(how few! The mourn'd, the loved, the lost — too many 1-yet

XXV.
But my soul wanders; I demand it back
To meditate amongst decay, and stand
A ruin amidst ruins ; there to track
Fall'n states and buried greatness, o'er a land
Which was the mightiest in its old command,
And is the loveliest, and must ever be
The master-mould of Nature's heavenly hand,

Wherein were cast the heroic and the free,
The beautiful, the brave -- the lords of earth and sea,

XXVI. The commonwealth of kings, the men of Rome ! And even since, and now, fair Italy ! Thou art the garden of the world, the home Of all Art yields, and Nature 4 can decree ; Even in thy desert, what is like to thee ? Thy very weeds are beautiful, thy waste More rich than other climes' fertility ;

Thy wreck a glory, and thy ruin graced With an immaculate charm which can not be defaced.

4

XVI.
When Athens' armies fell at Syracuse,
And fotter'd thousands bore the yoke of war,
Redemption rose up in the Attic Muse, 1
Her voice their only ransom from afar :
S«c! as they chant the tragic hymn, the car
Of the o'ermaster'd victor stops, the reins
Fall from his hands — his idle scimitar

Starts from its belt - he rends his captive's chains, And bids him thank the bard for freedom and his strains.

XVII.
Thus, Venice, if no stronger claim were thine,
Were all thy proud historic deeds forgot,
Thy choral memory of the Bard divine,
Thy love of Tasso, should have cut the knot
Which ties thee to thy tyrants; and thy lot
Is shameful to the nations, - most of all,
Albion ! to thee: the Ocean qucen should not

Abandon Ocean's children; in the fall
Of Venice think of thine, despite thy watery wall.

XVIII. I loved her from my boyhood - she to me Was as a fairy city of the heart, Rising like water-columns from the sea, Of joy the sojourn, and of wealth the mart; And Otway, Radcliffe, Schiller, Shakspeare's art, ? Had stamp'd her image in me, and even so, Although I found her thus, we did not part,

Perchance even dearer in her day of woe, Than when she was a boast, a marvel, and a show.

XIX. I can repeople with the past - and of The present there is still for eye and thought, And meditation chasten'd down, enough; And more, it may be, than I hoped or sought; And of the happiest moments which were wrought Within the web of my existence, some From thee, fair Venice ! have their colours caught :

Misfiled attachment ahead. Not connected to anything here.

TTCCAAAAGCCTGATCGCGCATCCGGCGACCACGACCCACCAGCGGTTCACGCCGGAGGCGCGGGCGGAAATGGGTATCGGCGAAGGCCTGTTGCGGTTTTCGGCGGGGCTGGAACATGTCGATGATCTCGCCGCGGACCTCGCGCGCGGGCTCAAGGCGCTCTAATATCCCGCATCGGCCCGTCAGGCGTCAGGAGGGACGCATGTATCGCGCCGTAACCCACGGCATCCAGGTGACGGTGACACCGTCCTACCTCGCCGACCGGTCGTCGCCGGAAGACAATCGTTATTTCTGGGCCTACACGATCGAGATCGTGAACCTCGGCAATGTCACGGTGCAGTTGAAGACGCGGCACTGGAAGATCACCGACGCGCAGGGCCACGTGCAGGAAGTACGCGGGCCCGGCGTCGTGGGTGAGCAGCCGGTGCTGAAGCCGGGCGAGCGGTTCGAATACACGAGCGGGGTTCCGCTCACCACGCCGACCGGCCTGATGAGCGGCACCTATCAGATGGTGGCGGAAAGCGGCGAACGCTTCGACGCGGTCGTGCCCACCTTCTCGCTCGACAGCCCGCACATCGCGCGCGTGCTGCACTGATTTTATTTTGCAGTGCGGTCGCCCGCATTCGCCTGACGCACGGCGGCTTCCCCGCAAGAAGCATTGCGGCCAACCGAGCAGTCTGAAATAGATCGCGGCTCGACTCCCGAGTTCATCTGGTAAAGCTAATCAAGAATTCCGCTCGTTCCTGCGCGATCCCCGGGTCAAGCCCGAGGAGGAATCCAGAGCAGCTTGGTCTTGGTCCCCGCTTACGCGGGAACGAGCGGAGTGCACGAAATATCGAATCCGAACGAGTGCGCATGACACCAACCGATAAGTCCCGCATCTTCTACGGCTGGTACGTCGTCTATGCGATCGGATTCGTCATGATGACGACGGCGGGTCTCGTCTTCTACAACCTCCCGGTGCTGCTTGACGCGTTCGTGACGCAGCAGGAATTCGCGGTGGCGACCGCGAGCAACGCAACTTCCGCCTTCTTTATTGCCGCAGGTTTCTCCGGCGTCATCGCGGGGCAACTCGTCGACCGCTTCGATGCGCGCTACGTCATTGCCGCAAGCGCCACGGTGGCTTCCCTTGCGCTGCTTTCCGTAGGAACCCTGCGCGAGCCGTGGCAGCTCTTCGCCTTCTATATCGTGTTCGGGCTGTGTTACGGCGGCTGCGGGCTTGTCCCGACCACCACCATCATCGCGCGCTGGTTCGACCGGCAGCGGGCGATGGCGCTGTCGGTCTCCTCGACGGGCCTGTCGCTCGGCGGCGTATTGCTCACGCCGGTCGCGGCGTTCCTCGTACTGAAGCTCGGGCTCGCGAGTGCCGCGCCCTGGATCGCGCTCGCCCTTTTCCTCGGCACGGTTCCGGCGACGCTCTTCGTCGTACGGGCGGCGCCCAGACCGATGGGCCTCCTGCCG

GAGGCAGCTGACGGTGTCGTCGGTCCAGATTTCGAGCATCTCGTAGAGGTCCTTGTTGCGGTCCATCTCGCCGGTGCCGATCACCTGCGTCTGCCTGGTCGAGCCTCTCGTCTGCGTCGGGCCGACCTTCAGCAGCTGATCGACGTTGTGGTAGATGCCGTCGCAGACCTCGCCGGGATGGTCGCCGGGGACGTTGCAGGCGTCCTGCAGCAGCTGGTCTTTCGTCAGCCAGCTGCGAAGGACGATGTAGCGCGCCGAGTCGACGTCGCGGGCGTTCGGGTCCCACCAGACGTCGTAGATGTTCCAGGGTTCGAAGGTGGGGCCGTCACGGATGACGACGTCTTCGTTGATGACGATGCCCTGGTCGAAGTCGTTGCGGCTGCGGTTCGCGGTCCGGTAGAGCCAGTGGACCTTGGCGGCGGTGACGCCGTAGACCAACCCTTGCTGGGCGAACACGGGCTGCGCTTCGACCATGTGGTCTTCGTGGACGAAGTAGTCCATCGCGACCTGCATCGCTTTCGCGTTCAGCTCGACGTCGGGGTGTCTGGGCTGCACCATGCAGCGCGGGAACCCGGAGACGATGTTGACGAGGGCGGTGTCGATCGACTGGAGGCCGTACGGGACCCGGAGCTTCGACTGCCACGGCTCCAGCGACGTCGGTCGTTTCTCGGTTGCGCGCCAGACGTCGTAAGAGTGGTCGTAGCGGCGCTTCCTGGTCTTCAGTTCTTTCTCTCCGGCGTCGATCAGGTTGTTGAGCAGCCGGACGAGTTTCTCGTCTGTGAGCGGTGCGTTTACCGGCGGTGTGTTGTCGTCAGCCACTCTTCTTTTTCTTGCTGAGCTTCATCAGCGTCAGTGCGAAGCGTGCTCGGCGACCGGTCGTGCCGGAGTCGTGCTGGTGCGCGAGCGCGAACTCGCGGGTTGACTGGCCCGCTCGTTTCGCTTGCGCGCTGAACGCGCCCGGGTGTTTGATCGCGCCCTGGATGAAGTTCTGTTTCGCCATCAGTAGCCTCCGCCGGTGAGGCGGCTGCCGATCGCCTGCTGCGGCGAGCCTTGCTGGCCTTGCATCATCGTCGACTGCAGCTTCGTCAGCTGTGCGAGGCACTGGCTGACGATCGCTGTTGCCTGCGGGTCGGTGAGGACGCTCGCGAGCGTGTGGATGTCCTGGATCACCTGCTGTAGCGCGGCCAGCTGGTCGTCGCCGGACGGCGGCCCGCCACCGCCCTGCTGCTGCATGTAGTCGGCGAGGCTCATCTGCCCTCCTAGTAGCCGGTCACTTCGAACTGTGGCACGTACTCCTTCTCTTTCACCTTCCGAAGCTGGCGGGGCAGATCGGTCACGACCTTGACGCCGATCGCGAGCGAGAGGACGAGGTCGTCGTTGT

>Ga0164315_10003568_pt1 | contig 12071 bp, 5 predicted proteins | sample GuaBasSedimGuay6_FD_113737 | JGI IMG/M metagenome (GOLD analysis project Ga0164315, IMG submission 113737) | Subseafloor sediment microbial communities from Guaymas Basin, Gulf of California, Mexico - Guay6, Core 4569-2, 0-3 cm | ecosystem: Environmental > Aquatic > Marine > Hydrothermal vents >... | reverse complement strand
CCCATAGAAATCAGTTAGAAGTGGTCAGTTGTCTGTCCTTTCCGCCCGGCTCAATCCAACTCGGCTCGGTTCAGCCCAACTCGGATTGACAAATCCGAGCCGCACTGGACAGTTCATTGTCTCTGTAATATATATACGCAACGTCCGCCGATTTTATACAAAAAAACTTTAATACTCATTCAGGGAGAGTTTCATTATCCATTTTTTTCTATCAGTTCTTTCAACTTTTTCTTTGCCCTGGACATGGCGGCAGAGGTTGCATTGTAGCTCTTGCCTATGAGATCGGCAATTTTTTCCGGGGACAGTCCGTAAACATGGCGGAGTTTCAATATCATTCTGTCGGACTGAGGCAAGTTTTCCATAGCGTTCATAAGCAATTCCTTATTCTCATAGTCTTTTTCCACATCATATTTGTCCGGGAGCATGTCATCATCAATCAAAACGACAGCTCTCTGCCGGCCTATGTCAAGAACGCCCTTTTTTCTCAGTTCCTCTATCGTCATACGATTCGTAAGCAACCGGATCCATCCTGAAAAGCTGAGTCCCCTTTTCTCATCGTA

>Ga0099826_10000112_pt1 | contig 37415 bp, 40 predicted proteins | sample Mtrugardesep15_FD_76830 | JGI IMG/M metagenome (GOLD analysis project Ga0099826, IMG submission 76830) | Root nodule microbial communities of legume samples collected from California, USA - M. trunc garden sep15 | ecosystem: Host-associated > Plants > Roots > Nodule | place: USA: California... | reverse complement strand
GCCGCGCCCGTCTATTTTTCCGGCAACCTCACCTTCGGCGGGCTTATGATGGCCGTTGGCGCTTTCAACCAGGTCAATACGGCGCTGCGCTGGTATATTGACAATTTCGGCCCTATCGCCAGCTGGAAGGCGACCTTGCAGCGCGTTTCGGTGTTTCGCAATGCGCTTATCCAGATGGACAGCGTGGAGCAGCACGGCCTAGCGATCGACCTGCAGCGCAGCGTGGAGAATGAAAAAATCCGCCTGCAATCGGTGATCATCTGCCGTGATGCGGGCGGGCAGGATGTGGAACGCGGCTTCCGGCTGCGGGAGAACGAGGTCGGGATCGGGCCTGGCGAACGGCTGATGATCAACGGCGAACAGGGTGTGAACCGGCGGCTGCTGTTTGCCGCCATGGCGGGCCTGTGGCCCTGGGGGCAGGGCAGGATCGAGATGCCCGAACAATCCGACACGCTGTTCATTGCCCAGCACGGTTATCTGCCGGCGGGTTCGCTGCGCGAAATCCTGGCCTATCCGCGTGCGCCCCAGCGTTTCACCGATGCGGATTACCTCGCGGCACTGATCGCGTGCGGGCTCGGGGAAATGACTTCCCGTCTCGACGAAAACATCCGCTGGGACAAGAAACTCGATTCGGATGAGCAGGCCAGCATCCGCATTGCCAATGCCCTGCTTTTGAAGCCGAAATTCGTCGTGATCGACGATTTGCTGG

There are some feelings Time can not benumb, Nor Torture shake, or mine would now be cold and dumb.

XX. But from their nature will the tannen grow Loftiest on loftiest and least shelter'd rocks, Rooted in barrenness, where nought below Of soil supports them 'gainst the Alpine shocks Of eddying storms; yet springs the trunk, and mocks The howling tempest, till its height and frame Are worthy of the mountains from whose blocks

Or bleak, gray granite, into life it came, And grew a giant tree; - the mind may grow the same.

3

XXI.
Existence may be borne, and the deep root
Of life and sufferance make its firm abode
In bare and desolated bosoms: mute
The camel labours with the heaviest load,
And the wolf dies in silence, - not bestow'd

1 The story is told in Plutarch's Life of Nicias.

; Venice Preserved ; Mysteries of Cdolpho; the GhostSecr, or Armenian ; the Merchant of Venice; Othello,

3 Tannen is the plural of tanne', a species of fir peculiar to the Alps, which only thrives in very rocky parts, where scarcely soil suficient for its nourishment can be found. On these spots it grows to a greater height than any other mountain tree.

[The whole of this canto is rich in description of Nature. The love of Nature now appears as a distinct passion in Lord Byron's mind. It is a love that does not rest in beholding, nor is satisfied with describing, what is before him. It has a power and being, blending itseli with the poet's very lite. Though Lord Byron had, with his real eyes, perhaps, seen more of Nature than ever was before permitted to any great poet, yet he never before seemed to open his whole heart to